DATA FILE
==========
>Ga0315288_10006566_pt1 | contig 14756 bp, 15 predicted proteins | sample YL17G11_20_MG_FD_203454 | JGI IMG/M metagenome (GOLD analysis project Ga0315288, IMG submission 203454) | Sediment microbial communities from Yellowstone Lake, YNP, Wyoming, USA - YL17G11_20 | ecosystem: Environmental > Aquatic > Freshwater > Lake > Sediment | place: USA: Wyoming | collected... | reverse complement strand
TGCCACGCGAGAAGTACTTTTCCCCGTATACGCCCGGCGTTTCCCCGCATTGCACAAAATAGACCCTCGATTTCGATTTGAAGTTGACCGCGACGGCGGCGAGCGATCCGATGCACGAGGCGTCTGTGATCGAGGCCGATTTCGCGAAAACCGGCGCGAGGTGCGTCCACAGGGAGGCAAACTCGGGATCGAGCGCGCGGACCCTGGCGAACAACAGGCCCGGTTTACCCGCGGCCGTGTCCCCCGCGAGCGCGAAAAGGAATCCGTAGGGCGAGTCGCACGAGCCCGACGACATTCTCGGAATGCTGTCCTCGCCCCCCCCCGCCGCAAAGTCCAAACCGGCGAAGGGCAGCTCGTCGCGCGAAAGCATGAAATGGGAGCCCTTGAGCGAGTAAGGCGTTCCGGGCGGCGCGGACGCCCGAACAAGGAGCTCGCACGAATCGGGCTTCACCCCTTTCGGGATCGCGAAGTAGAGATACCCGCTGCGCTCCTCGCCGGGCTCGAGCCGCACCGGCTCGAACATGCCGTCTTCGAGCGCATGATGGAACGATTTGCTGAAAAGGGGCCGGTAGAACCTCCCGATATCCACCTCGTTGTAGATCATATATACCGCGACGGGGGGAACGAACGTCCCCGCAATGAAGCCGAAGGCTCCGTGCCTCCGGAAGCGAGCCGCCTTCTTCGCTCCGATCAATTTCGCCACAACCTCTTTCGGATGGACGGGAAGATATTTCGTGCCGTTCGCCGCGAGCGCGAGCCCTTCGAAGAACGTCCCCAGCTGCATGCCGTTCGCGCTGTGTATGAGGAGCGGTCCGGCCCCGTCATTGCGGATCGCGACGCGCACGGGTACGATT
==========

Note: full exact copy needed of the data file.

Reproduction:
>Ga0315288_10006566_pt1 | contig 14756 bp, 15 predicted proteins | sample YL17G11_20_MG_FD_203454 | JGI IMG/M metagenome (GOLD analysis project Ga0315288, IMG submission 203454) | Sediment microbial communities from Yellowstone Lake, YNP, Wyoming, USA - YL17G11_20 | ecosystem: Environmental > Aquatic > Freshwater > Lake > Sediment | place: USA: Wyoming | collected... | reverse complement strand
TGCCACGCGAGAAGTACTTTTCCCCGTATACGCCCGGCGTTTCCCCGCATTGCACAAAATAGACCCTCGATTTCGATTTGAAGTTGACCGCGACGGCGGCGAGCGATCCGATGCACGAGGCGTCTGTGATCGAGGCCGATTTCGCGAAAACCGGCGCGAGGTGCGTCCACAGGGAGGCAAACTCGGGATCGAGCGCGCGGACCCTGGCGAACAACAGGCCCGGTTTACCCGCGGCCGTGTCCCCCGCGAGCGCGAAAAGGAATCCGTAGGGCGAGTCGCACGAGCCCGACGACATTCTCGGAATGCTGTCCTCGCCCCCCCCCGCCGCAAAGTCCAAACCGGCGAAGGGCAGCTCGTCGCGCGAAAGCATGAAATGGGAGCCCTTGAGCGAGTAAGGCGTTCCGGGCGGCGCGGACGCCCGAACAAGGAGCTCGCACGAATCGGGCTTCACCCCTTTCGGGATCGCGAAGTAGAGATACCCGCTGCGCTCCTCGCCGGGCTCGAGCCGCACCGGCTCGAACATGCCGTCTTCGAGCGCATGATGGAACGATTTGCTGAAAAGGGGCCGGTAGAACCTCCCGATATCCACCTCGTTGTAGATCATATATACCGCGACGGGGGGAACGAACGTCCCCGCAATGAAGCCGAAGGCTCCGTGCCTCCGGAAGCGAGCCGCCTTCTTCGCTCCGATCAATTTCGCCACAACCTCTTTCGGATGGACGGGAAGATATTTCGTGCCGTTCGCCGCGAGCGCGAGCCCTTCGAAGAACGTCCCCAGCTGCATGCCGTTCGCGCTGTGTATGAGGAGCGGTCCGGCCCCGTCATTGCGGATCGCGACGCGCACGGGTACGATT